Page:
To date, we have lived in three different states since LJ was diagnosed. She has been to over 6 different schools! As with most children with Autism Spectrum Disorder, changes to LJ's routine and environment are very difficult for her to comprehend. Typically, changes lead to new and challenging behaviors. To help LJ with behavior challenges and transitions, we added ABA therapy in addition to OT, listening, speech, and feeding therapies. We also added therapeutic horseback riding to improve her cognitive thinking skills.
In some areas, LJ is showing signs of progress. While in other areas, she just doesn't have the ability to fully understand certain concepts, such as safety precautions. LJ is not aware of dangers, whether we are at home or out in the community. Most recently, we added security precautions to our home just in case LJ tries to wander out of our home - again.
Despite our day-to-day challenges, LJ must learn how to adapt. However, when we go to one of her favorite stores, it is extremely stressful. Especially, when her dad is on a deployment or fulfilling a training assignment out of town. I am always on alert due to my worst fear of possibly losing LJ. Yet no matter how "on guard" I may be, if LJ sees something that sparks her interest or if she is over stimulated (due to large crowds) she could suddenly bolt down an aisle or try to exit out of the store.
Furfriend for LJ.
Our research on Autism is never ending - whether it's new therapies, therapy equipment, or attending an Autism seminar. Prior to our most recent move, LJ's developmental pediatrician recommended for us to get a service dog to assist with her medical needs. I immediately began to explore the benefits of service dogs and became ecstatic with my findings. A service dog can be trained specifically to assist LJ with daily tasks (challenges), while also becoming her lifelong companion! Unfortunatley, most organizations have a 2 year wait list, and charge a hefty fee of $15k-$20k!! Despite the shocking price, making a difference in LJ's life is worthwhile.
Since then, we have been trying to figure out how to afford the expenses.
LJ's dad has dedicated his life as a military service member to support our family. However, we are unable to fulfill the expenses of a service dog and the specialized training on our own.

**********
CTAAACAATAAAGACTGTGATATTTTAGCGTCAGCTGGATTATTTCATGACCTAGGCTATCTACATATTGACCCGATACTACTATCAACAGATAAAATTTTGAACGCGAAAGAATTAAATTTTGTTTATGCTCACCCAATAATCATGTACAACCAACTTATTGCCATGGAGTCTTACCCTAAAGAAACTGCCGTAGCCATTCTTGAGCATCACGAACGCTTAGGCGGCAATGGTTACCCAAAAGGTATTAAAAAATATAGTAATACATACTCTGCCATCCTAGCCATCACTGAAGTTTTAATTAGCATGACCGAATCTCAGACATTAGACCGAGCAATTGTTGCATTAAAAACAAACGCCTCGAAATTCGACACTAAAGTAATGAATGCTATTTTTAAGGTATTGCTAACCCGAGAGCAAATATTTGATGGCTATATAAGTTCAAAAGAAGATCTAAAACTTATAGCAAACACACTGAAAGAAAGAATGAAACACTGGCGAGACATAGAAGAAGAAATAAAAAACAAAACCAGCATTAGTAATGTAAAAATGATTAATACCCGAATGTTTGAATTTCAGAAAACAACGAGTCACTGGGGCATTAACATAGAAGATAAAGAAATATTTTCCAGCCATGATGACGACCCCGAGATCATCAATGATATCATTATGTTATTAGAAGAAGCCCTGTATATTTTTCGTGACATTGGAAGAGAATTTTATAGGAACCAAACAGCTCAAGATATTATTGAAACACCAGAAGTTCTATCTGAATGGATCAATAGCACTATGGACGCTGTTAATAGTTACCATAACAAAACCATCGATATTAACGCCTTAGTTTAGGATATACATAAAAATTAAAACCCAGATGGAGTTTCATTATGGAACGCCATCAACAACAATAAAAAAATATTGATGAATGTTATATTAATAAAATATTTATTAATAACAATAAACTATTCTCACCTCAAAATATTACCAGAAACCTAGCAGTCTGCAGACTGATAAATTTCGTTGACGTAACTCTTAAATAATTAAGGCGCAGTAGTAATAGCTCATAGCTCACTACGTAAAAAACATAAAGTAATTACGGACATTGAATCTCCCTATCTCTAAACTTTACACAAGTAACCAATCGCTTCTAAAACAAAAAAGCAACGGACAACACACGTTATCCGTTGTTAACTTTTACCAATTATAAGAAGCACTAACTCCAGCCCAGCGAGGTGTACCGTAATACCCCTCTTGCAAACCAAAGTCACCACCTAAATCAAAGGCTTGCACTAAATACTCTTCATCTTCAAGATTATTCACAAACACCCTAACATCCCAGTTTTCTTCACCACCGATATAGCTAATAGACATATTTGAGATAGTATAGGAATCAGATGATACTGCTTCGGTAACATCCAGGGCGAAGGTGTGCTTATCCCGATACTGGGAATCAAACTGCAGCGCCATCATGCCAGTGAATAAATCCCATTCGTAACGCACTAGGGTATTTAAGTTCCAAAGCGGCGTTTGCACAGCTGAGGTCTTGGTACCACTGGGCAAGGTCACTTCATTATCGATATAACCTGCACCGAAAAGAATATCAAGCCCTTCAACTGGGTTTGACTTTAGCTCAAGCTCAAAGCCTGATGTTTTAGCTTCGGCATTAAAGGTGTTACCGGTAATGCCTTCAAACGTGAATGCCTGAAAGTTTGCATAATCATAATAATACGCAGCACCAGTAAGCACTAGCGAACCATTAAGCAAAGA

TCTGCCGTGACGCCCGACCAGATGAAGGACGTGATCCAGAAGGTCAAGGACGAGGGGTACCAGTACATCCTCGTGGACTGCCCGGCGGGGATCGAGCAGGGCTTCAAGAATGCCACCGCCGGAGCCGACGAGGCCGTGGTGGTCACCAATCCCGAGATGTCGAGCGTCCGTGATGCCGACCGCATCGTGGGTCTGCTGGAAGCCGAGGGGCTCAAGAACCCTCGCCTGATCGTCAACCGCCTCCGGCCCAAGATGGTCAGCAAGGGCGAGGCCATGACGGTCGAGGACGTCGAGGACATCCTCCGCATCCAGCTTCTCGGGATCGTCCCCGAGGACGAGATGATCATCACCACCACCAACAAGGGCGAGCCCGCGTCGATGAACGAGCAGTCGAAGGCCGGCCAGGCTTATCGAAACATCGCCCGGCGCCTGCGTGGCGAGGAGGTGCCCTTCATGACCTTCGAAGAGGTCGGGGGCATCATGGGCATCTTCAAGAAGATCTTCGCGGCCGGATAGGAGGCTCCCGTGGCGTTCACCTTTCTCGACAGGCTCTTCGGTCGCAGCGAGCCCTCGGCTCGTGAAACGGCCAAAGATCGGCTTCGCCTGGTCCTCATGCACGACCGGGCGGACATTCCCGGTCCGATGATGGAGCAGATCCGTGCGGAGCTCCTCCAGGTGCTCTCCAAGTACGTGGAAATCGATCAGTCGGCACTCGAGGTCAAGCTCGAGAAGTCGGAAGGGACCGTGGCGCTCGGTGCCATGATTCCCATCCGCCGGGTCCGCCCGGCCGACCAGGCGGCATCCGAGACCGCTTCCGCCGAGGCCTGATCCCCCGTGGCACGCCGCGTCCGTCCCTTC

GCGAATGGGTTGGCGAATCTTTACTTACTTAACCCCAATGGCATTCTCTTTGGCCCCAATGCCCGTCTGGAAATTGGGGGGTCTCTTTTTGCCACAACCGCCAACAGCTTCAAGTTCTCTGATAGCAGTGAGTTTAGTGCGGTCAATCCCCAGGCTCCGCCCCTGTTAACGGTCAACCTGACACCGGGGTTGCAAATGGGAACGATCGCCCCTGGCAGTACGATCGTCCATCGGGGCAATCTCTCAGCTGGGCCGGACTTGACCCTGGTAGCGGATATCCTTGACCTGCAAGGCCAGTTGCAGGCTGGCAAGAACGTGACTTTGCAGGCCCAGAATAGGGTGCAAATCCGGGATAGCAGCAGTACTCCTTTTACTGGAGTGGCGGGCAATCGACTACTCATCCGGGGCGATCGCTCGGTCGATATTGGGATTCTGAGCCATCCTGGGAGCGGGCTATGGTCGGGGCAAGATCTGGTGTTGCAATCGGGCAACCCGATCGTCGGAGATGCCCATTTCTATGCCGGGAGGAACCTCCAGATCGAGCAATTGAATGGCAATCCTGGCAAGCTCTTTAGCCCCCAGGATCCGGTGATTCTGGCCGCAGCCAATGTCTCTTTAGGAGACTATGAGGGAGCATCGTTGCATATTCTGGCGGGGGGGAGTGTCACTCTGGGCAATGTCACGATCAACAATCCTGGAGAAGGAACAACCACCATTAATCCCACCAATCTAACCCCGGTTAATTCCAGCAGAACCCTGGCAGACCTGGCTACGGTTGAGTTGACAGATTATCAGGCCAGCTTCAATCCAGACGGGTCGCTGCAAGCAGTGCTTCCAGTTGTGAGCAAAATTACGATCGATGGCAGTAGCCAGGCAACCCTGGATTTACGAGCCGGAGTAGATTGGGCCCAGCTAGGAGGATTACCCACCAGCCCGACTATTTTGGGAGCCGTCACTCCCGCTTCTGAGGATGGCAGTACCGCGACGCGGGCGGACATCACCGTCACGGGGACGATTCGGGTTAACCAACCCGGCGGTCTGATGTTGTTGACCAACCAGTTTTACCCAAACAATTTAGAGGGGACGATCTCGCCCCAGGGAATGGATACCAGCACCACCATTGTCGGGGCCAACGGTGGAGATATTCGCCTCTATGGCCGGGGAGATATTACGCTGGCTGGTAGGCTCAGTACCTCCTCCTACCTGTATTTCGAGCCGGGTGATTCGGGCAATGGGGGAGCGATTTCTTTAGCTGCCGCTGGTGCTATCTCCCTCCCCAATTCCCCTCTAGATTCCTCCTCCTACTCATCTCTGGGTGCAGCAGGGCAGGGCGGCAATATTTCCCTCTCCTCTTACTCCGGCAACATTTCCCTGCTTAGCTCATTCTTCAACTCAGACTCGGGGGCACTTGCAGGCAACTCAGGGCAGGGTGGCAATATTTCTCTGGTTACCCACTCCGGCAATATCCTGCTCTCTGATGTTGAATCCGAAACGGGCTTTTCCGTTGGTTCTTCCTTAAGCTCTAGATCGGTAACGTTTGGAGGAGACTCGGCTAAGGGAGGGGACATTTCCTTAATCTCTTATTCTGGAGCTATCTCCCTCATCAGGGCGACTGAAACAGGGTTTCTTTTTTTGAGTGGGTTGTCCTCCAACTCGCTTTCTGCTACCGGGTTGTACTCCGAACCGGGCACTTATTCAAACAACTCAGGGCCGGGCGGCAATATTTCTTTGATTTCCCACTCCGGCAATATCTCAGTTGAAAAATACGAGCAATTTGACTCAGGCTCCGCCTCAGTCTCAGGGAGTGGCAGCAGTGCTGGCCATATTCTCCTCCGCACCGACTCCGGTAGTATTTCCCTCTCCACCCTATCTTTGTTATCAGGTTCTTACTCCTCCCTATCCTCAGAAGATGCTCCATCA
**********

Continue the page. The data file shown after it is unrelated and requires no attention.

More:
We need your help.
The demand for service dogs definitely plays a major role in the cost. Thankfully, I found a local service dog trainer that has offered to train a service dog for a fraction of the cost!
By supporting LJ's Operation Autism Service Dog fundraiser, you will be making a difference in the quality of her life. The service dog will receive specific training for LJ's needs, such as alerting us when she is trying to wander and comforting her when she is in an overstimulating environment, such as the grocery store, mall, or even a family restaurant. By interacting with the service dog LJ will also be able to improve her safety awareness, verbal communication, and emotional development.
We need to raise a total of $5295 for LJ's service dog.
Our trainer will assist us in finding a dog that will be able to fulfill LJ's tasking needs. By relying on our trainer's expertise, will ensure that the service dog will be able to complete all of the Americans with Disabilities Act requirements.
The expenses for LJ's service dog will cost $2000.
The cost for 15 months of private service dog training and weekly classes is $3295.
Our goal is to have LJ's service dog by the beginning of the summer (2015). This will allow us the necessary time to train with LJ and her service dog during her summer vacation.
We are excited to start this journey and will be posting updates on LJ's Facebook page, https://www.facebook.com/autismservicedogforlj
Thank you for your consideration, your time, and your donation.
The Johnson Family